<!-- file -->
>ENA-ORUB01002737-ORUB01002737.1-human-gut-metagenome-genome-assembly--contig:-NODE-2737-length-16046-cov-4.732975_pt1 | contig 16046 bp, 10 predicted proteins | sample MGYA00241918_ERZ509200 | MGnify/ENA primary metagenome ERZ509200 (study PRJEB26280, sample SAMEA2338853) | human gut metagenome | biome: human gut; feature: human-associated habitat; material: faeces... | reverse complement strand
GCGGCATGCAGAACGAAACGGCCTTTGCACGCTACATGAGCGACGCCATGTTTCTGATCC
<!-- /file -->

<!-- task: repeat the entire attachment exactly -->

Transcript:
>ENA-ORUB01002737-ORUB01002737.1-human-gut-metagenome-genome-assembly--contig:-NODE-2737-length-16046-cov-4.732975_pt1 | contig 16046 bp, 10 predicted proteins | sample MGYA00241918_ERZ509200 | MGnify/ENA primary metagenome ERZ509200 (study PRJEB26280, sample SAMEA2338853) | human gut metagenome | biome: human gut; feature: human-associated habitat; material: faeces... | reverse complement strand
GCGGCATGCAGAACGAAACGGCCTTTGCACGCTACATGAGCGACGCCATGTTTCTGATCC